The world produces and consumes about 100 million barrels of oil per day - or
about 36,500 million (36.5 billion) barrels of oil per year. Since the standard 42
gallon barrel of oil weighs 275 pounds - or about 0.138 tons (275lbs per barrel
/ 2000lbs per ton = 0.138tons per barrel), this means the world is burning about
5 billion tons of oil per year (36.5 billion barrels * 0.138 tons/barrel).
The United States consumes about 20 million barrels of oil per day - or about
7.3 billion barrels of oil per year - or about 1 billion tons of oil per year.
So the report above has us covered.
(As always, the Devil is in the details.)
And the above is just from tree trimmings, etc. Also "Metropolitan Solid Waste
or MSW", better known as city garbage, city and septic tank sewage, feedlot
agricultural waste, "Black Liquor" boiler fuel from paper mills (they can use
the tiny nuclear reactors instead for heat and electricity). Since we're running
on nuclear heat, in case we have too much water in the plasma torch mix, drying
things out without too much cost or emissions should be feasible.
(Left) Carbon Dioxide produced per million British Thermal
Units (BTU) of heat.
(Right) Combustion Fuel Candidates
How to think about replacing the fossil fuels that have
served mankind so well for so long?
Job #1: Replace coal with nuclear. (The worst at 206
pounds of CO2 per million BTU.)
Job #2: Replace oil with cellulosic biosynthetic combustion fuels. (161 pounds
of CO2 per million BTU.)
Job #3: Replace natural gas with biosynthetic hydrogen heating gas. (117 pounds
of CO2 per million BTU.)
As you can see from above, wood (cellulose) is really loaded with carbon-neutral
carbon that can make a lot of biosynthetic liquid fuel per BTU. This is why your
author selected the electrically powered plasma gasification column instead of
the autothermal incinerating gasifiers. Captured CO2 in cellulose is too
damn valuable to burn.
Replacing coal with nuclear to make electricity
is the easy part.
Replacing oil and heating gas with CO2-neutral
biosynthetic fuels is the hard part. How much will we need to make?
We will need about 8,000 or so Clean Energy Park facilities
like the one this website is talking about to replace coal (with nuclear) and
oil (with biosynfuels). This website's facility is limited by it's plasma torch
column to gasifying a maximum of 200 tons of cellulosic biomass per day. It has
to share it's 500 megaWatt(e) nuclear electricity generator with a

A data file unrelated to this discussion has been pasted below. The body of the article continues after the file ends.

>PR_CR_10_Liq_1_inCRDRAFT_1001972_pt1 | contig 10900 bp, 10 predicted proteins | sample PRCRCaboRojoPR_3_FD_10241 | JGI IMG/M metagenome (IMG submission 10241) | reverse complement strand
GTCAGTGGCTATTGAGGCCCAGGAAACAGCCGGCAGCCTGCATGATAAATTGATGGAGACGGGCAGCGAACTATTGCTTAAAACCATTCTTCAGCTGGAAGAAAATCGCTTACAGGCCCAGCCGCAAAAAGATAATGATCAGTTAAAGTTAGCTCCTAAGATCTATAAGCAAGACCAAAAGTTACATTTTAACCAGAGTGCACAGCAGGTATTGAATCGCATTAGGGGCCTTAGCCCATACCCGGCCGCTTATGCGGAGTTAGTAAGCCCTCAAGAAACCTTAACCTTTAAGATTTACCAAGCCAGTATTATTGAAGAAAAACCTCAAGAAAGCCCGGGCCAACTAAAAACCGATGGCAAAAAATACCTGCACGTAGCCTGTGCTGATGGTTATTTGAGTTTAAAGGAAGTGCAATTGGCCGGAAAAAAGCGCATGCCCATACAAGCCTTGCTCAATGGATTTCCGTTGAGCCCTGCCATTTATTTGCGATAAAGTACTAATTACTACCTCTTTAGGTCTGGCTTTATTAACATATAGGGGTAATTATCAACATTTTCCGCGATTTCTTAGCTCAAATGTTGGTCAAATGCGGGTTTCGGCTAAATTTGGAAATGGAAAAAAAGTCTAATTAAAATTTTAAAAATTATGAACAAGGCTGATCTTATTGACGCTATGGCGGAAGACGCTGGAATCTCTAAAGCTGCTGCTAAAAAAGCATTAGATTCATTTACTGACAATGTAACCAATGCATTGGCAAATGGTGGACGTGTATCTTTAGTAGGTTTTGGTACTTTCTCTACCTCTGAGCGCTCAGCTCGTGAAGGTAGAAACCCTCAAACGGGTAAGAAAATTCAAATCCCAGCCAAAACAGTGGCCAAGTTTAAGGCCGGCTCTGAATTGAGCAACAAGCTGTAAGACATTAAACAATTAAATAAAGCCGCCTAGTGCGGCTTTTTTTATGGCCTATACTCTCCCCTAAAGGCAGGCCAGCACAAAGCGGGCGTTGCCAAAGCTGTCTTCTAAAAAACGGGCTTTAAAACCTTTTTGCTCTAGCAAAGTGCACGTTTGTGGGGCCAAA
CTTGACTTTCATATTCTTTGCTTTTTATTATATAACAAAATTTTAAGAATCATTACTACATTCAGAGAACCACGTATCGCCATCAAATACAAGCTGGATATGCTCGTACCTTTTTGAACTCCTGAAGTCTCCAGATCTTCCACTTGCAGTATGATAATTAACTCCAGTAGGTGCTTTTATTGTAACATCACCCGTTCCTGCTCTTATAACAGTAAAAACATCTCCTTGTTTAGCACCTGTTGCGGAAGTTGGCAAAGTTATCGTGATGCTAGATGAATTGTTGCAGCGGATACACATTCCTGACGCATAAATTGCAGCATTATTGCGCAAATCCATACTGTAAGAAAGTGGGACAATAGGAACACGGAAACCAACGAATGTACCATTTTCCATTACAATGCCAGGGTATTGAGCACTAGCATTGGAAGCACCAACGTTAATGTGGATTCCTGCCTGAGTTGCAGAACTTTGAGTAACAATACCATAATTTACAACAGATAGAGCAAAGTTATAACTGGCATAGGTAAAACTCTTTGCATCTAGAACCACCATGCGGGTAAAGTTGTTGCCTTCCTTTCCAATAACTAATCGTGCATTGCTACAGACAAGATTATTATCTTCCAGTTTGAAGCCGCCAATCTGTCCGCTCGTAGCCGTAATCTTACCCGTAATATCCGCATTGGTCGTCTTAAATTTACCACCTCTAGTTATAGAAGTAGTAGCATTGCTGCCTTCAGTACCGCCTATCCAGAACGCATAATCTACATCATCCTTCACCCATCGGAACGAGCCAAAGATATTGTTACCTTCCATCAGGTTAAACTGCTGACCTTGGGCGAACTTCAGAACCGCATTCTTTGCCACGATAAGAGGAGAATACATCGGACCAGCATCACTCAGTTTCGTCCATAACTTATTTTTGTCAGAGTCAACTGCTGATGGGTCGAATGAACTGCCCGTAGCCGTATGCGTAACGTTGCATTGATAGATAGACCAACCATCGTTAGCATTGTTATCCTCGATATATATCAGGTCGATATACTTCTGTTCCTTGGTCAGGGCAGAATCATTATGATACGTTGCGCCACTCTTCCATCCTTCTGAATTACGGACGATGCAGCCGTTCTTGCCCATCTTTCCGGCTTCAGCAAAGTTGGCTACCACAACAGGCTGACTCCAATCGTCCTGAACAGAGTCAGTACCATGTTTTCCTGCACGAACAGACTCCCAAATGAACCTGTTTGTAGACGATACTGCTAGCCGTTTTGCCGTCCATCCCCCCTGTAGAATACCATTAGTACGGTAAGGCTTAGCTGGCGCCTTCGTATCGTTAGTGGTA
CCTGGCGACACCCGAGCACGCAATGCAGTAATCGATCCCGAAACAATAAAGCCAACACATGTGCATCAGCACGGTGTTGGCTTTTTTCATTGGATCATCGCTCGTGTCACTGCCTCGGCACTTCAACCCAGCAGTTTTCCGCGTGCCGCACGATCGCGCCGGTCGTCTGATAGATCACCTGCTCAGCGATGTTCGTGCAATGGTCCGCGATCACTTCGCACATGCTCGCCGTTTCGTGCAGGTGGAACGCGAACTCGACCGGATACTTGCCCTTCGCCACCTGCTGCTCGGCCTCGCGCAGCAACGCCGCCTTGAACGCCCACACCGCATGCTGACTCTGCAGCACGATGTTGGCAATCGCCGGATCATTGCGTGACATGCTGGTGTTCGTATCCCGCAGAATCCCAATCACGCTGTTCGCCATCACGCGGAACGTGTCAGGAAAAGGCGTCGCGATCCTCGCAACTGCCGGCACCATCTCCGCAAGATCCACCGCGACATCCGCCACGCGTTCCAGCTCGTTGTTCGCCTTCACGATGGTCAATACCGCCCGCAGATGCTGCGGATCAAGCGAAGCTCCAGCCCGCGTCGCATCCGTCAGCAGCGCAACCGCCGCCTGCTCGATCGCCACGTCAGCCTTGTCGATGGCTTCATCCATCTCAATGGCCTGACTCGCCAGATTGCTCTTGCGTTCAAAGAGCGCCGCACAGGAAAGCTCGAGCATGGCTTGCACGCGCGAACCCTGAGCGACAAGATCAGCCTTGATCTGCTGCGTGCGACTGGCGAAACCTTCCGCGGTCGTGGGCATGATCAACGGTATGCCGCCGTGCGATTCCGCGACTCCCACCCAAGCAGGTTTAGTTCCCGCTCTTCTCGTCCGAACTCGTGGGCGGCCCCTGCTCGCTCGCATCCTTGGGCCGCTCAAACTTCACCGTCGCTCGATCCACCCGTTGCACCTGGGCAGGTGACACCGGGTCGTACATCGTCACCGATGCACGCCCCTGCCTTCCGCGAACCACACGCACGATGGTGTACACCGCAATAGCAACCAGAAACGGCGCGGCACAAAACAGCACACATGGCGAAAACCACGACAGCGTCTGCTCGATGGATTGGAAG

thermochemical hydrogen generator and whatever electrical and thermal energy the
catalytic biosynfuel refinery requires along with the electricity demand of the
park's nearby cities.
There is a diversity factor over the plant's 24 hour/7day
per week operating cycle that may make predictable peak energies available:
(Above) A ThorCon dual reactor installation is good for 250 +
250 megaWatts maximum. Not all that big when you consider the heat load
chemical water splitting and energy needed to control catalytic hydrocarbon molecule
joining. Fortunately, both hydrogen and oxygen can be stored for later use.
Looks like making biosynfuels will be a night job for the
Greenway Technologies Inc. and
INFRA Technology LLC, through its wholly-owned subsidiary, Greenway
Innovative Energy (GIE), have
signed a non-exclusive Memorandum of Understanding (MOU) to jointly
design and deliver Gas-to-Liquids (GTL) plants combining their respective
proprietary technologies: INFRA’s xtl and GIE’s G-Reformer.
INFRA Technology group has developed and patented a proprietary
Gas-to-Liquids (GTL) technology (INFRA.xtl), based on the Fischer-Tropsch
synthesis process, for the production of light synthetic oil—which is close
to a product, characterized by Shultz-Flory alpha of 0.77—and clean liquid
synthetic transportation fuels from natural and associated gas, as well as
from biomass and other fossil fuels (XTL).
INFRA has commissioned its own production of the proprietary
Fischer-Tropsch catalysts. Production capacity is up to 30 tons per year.
GIE has developed and patented a transportable, scalable and economic
converter for synthesis gas generation needed to feed an F-T reactor called
In addition to these necessary components, building GTL plants requires
the leadership and financial discipline of an Engineering Procurement
Contractor (EPC) to deliver on-time and on-budget build programs. GIE has
been working with Audubon Engineering for several years and named the
company its EPC firm in 2018.
The agreement addresses the need to process various natural gas streams
into liquid fuels. There are worldwide initiatives underway to reduce the
amount of flared and vented gases which waste valuable natural resources and
contribute to CO2 emissions.
By combining the capabilities of both companies, the time to deploy
plants capable of processing flared or vented gas will be reduced. GTL
systems from the companies can also be used to process coal and biomass
assets providing the ability to convert these natural gas streams into